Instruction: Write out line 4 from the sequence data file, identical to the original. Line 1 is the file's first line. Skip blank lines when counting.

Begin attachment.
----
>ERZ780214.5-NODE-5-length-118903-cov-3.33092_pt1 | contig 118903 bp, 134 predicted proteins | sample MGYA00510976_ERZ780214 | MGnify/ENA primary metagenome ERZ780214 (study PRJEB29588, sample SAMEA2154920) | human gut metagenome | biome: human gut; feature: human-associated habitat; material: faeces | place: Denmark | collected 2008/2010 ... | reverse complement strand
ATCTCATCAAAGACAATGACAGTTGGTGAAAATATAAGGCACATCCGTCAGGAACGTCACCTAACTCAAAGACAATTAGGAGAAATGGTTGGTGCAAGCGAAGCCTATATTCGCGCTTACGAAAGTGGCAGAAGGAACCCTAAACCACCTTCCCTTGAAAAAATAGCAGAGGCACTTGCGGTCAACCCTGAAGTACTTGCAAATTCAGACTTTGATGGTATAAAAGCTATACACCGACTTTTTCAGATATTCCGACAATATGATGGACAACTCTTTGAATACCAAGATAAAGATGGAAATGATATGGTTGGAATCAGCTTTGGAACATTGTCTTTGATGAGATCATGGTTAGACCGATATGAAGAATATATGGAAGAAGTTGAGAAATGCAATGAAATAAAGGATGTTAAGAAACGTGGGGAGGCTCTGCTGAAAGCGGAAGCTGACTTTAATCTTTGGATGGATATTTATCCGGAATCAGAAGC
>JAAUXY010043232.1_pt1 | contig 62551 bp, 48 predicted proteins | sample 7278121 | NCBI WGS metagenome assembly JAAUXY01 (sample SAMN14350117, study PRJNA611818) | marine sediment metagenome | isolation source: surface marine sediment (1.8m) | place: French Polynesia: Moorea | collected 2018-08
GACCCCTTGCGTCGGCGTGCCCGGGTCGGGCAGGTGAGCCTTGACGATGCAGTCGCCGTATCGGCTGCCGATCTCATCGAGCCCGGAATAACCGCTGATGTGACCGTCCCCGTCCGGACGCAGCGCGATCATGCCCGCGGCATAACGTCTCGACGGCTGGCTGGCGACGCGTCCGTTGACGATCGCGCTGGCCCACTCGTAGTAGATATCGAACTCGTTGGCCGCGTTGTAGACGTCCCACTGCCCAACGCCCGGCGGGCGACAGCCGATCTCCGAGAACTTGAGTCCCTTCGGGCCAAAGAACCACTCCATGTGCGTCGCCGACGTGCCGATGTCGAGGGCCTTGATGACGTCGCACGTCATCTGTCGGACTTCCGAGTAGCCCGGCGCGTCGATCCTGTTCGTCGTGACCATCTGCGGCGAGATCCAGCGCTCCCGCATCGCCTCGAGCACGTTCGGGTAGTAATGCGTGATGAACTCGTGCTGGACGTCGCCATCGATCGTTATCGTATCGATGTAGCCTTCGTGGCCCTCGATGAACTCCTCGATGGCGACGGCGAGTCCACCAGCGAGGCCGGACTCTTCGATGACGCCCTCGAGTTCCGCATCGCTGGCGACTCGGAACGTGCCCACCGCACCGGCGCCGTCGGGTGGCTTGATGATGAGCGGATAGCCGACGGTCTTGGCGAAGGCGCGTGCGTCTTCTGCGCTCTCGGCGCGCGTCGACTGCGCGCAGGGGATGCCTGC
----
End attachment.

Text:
GACCCCTTGCGTCGGCGTGCCCGGGTCGGGCAGGTGAGCCTTGACGATGCAGTCGCCGTATCGGCTGCCGATCTCATCGAGCCCGGAATAACCGCTGATGTGACCGTCCCCGTCCGGACGCAGCGCGATCATGCCCGCGGCATAACGTCTCGACGGCTGGCTGGCGACGCGTCCGTTGACGATCGCGCTGGCCCACTCGTAGTAGATATCGAACTCGTTGGCCGCGTTGTAGACGTCCCACTGCCCAACGCCCGGCGGGCGACAGCCGATCTCCGAGAACTTGAGTCCCTTCGGGCCAAAGAACCACTCCATGTGCGTCGCCGACGTGCCGATGTCGAGGGCCTTGATGACGTCGCACGTCATCTGTCGGACTTCCGAGTAGCCCGGCGCGTCGATCCTGTTCGTCGTGACCATCTGCGGCGAGATCCAGCGCTCCCGCATCGCCTCGAGCACGTTCGGGTAGTAATGCGTGATGAACTCGTGCTGGACGTCGCCATCGATCGTTATCGTATCGATGTAGCCTTCGTGGCCCTCGATGAACTCCTCGATGGCGACGGCGAGTCCACCAGCGAGGCCGGACTCTTCGATGACGCCCTCGAGTTCCGCATCGCTGGCGACTCGGAACGTGCCCACCGCACCGGCGCCGTCGGGTGGCTTGATGATGAGCGGATAGCCGACGGTCTTGGCGAAGGCGCGTGCGTCTTCTGCGCTCTCGGCGCGCGTCGACTGCGCGCAGGGGATGCCTGC